Ensuring food integrity and preventing food fraud is an ongoing challenge in 2020.
Based on what we have seen with tracking food fraud reports, added value clams (such as organic, “cage free,” halal, etc.) will continue to be an area that is prone to fraud without effective oversight.
In 2019, we captured reports of fraud involving many products labelled as organic, including eggs, coffee, chocolate, meat, apple juice, and vegetables.
Controls for food fraud
We also expect to see progress toward targeted efforts at ensuring the authenticity of high value products such as extra virgin olive oil, milk, and honey by organizations such as FCC, AOAC International, and others.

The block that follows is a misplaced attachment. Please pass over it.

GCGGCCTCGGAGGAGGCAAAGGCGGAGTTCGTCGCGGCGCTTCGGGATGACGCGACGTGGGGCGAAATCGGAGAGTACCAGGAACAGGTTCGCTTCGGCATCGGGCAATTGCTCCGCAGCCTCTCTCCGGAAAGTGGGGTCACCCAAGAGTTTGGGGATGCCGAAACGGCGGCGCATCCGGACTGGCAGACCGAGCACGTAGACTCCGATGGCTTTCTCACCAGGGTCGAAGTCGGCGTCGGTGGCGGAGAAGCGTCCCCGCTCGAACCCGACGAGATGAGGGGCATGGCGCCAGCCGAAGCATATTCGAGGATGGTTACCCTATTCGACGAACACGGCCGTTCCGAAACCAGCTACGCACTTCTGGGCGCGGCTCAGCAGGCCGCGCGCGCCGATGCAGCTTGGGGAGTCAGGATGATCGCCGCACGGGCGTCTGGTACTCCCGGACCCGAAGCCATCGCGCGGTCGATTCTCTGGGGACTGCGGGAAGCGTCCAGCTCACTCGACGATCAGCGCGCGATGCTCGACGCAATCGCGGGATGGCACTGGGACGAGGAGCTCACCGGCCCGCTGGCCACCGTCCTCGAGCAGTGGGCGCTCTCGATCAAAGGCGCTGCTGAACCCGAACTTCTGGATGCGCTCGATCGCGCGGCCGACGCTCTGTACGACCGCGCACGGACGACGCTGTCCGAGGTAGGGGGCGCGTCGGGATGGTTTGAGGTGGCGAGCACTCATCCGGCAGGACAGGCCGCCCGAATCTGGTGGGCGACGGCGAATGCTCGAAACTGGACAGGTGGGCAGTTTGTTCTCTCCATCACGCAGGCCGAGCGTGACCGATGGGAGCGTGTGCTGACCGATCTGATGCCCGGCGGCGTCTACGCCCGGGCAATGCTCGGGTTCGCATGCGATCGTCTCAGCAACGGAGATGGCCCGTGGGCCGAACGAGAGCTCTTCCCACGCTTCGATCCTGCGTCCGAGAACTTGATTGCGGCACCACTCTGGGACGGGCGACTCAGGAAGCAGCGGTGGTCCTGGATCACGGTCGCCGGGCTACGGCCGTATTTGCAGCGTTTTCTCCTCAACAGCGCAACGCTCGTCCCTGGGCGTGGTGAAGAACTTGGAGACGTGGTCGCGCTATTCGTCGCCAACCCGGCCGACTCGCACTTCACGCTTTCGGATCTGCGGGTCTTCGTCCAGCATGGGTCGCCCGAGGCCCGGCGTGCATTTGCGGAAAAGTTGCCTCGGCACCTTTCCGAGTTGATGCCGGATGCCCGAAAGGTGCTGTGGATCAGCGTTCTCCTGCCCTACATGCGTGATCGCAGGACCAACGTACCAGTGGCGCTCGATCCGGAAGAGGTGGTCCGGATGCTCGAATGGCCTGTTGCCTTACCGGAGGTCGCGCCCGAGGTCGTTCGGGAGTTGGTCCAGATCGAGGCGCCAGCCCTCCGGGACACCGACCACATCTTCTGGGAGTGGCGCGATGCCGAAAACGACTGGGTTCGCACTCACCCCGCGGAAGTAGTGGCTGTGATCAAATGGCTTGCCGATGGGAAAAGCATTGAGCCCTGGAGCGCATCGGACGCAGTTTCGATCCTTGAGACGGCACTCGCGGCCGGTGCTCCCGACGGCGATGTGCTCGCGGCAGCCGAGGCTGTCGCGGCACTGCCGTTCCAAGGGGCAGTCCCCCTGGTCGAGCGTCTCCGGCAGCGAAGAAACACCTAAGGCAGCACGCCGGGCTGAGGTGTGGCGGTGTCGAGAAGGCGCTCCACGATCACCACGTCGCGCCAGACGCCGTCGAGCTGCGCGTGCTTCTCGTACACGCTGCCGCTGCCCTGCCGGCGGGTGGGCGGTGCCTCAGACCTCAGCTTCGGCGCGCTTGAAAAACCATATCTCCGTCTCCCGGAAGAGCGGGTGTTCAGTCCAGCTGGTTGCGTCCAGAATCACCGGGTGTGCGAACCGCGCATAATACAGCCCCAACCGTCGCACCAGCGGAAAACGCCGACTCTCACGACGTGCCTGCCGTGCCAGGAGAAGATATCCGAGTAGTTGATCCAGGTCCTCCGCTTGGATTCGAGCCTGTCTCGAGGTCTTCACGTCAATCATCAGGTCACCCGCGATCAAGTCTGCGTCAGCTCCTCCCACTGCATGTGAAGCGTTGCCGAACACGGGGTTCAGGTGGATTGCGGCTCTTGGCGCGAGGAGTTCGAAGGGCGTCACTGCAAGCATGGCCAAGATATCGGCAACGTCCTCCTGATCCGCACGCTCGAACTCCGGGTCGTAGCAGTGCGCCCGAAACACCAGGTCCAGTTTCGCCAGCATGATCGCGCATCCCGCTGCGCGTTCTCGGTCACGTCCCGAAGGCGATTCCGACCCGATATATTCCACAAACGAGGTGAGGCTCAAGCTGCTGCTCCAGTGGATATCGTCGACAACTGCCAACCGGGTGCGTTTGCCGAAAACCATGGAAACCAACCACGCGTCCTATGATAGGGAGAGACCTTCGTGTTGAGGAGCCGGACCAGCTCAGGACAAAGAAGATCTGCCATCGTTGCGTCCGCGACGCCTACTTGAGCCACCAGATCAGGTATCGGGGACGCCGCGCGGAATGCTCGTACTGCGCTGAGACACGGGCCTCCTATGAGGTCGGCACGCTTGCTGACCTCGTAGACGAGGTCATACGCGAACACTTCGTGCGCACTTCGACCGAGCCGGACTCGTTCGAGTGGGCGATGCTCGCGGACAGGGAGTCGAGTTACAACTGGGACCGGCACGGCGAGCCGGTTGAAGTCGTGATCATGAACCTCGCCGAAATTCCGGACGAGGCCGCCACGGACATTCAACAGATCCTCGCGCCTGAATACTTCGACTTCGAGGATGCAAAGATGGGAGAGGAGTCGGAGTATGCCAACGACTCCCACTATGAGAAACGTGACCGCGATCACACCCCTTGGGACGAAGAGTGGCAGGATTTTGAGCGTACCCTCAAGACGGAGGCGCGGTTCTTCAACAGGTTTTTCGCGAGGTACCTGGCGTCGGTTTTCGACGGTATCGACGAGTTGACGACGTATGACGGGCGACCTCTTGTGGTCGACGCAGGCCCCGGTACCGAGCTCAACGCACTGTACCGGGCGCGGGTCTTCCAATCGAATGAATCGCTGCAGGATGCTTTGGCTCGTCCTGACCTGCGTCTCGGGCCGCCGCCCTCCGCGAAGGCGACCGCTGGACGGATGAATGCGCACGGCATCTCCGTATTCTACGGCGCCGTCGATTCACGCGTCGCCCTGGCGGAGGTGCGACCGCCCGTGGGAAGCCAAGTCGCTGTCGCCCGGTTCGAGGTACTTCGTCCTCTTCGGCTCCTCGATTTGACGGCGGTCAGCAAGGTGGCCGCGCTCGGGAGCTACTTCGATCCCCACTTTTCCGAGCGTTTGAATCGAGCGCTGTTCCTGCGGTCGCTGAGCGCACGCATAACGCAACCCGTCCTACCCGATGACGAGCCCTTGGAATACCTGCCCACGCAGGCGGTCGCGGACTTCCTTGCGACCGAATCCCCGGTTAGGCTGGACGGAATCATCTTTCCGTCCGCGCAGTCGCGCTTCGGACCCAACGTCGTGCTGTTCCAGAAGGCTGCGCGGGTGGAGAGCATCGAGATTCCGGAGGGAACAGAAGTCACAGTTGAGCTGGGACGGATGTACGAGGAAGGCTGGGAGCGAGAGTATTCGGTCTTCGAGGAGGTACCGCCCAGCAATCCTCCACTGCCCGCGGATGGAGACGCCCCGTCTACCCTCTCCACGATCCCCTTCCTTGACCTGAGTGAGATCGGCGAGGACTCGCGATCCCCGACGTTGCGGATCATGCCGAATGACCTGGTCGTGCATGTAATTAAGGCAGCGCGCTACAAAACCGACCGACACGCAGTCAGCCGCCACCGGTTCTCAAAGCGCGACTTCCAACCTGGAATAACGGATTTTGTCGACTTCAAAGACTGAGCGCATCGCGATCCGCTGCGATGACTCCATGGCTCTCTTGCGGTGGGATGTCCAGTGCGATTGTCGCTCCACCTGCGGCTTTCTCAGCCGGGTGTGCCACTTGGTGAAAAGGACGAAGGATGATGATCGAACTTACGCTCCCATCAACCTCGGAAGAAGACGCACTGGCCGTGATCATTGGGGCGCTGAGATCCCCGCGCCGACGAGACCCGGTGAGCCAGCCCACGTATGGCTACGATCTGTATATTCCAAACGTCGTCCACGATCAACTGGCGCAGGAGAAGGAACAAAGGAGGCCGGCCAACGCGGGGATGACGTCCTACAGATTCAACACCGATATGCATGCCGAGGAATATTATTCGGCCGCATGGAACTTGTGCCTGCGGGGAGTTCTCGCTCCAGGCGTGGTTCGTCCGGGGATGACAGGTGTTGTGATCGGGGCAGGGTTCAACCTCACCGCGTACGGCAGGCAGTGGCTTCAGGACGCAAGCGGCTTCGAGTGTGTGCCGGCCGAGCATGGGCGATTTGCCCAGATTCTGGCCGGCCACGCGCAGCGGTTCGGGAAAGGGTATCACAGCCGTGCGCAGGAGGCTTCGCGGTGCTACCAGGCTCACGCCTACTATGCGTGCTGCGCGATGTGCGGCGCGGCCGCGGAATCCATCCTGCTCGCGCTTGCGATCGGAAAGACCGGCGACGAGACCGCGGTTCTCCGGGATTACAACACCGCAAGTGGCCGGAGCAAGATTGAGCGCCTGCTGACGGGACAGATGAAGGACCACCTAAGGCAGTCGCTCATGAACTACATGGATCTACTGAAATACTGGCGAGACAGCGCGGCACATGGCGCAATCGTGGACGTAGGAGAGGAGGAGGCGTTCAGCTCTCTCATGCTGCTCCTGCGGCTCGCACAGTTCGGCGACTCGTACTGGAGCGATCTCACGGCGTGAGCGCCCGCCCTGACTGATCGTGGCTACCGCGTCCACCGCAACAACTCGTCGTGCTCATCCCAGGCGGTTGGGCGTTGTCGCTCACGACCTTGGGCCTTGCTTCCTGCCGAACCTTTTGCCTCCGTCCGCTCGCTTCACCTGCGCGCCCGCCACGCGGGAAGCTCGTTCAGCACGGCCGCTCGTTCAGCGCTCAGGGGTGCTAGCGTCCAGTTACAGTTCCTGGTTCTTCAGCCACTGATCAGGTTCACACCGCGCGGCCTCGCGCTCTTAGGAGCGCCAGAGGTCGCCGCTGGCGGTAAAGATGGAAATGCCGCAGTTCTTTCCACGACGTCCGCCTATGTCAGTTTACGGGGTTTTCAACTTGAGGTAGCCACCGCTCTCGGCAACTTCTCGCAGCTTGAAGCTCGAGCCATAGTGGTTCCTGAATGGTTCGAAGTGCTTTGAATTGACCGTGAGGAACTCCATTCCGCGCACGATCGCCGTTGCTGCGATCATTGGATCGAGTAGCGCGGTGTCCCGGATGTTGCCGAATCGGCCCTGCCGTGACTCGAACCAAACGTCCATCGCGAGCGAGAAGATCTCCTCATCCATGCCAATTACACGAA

The Codex Alimentarius Committee on Food Import and Export Inspection and Certification Systems is continuing their discussions about existing controls for fraud and the development of appropriate guidance for national authorities.
Finally, tools and resources to support an effective and streamlined approach to evaluating risk in raw materials are evolving at a rapid pace.
The food industry has access to a variety of tools and sources of data, and we expect these resources to improve both in functionality and in user interface over the coming years. Some of these resources include the Food Fraud Database, HorizonScan, and the SSAFE Food Fraud Tool.
The evolution of analytical methods, supply chain tracking, and data tools will enhance our ability to ensure food authenticity throughout the global supply chain.